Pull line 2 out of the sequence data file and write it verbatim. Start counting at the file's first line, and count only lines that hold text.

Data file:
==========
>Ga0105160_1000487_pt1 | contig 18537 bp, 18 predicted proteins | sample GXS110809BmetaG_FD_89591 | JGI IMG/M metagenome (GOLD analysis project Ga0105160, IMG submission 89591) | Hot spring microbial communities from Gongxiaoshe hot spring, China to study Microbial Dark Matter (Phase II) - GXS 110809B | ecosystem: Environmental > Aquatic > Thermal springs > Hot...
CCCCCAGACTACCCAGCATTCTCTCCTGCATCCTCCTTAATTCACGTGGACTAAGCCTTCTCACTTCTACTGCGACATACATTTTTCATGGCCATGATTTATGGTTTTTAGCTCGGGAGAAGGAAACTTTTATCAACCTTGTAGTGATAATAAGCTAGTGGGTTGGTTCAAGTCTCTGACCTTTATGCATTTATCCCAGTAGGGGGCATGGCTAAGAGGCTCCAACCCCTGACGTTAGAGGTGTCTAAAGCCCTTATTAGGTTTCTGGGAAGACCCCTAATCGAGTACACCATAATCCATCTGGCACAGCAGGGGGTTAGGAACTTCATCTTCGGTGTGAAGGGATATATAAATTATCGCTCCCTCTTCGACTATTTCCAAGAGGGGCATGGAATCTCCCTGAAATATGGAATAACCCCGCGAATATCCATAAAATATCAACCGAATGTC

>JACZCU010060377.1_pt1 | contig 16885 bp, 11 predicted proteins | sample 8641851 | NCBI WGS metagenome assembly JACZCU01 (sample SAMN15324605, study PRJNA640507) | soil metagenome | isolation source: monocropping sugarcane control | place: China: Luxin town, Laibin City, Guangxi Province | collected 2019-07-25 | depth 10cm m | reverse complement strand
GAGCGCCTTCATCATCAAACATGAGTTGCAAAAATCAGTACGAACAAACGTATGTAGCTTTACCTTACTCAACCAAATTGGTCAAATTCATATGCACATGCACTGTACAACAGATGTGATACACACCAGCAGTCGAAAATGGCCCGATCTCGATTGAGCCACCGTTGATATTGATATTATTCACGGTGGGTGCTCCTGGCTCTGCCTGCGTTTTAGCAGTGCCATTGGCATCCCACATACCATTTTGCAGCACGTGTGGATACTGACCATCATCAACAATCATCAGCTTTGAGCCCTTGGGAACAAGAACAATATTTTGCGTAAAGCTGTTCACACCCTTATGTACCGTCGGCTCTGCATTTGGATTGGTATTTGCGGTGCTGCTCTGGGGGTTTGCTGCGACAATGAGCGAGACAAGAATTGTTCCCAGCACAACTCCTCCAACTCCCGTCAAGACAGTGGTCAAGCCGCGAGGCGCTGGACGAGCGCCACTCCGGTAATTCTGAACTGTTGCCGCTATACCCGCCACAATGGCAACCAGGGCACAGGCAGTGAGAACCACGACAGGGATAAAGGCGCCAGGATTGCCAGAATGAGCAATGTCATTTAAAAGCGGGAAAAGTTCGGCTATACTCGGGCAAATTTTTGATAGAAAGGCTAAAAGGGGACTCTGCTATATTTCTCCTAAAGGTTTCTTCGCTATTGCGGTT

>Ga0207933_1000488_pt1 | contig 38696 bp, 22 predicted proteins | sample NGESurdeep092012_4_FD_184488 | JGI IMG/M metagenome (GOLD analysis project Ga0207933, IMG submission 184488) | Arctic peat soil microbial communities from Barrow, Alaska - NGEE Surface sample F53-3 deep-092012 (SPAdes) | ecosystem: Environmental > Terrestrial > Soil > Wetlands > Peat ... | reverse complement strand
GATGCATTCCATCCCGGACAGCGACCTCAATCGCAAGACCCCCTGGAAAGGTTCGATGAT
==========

CCCCCAGACTACCCAGCATTCTCTCCTGCATCCTCCTTAATTCACGTGGACTAAGCCTTCTCACTTCTACTGCGACATACATTTTTCATGGCCATGATTTATGGTTTTTAGCTCGGGAGAAGGAAACTTTTATCAACCTTGTAGTGATAATAAGCTAGTGGGTTGGTTCAAGTCTCTGACCTTTATGCATTTATCCCAGTAGGGGGCATGGCTAAGAGGCTCCAACCCCTGACGTTAGAGGTGTCTAAAGCCCTTATTAGGTTTCTGGGAAGACCCCTAATCGAGTACACCATAATCCATCTGGCACAGCAGGGGGTTAGGAACTTCATCTTCGGTGTGAAGGGATATATAAATTATCGCTCCCTCTTCGACTATTTCCAAGAGGGGCATGGAATCTCCCTGAAATATGGAATAACCCCGCGAATATCCATAAAATATCAACCGAATGTC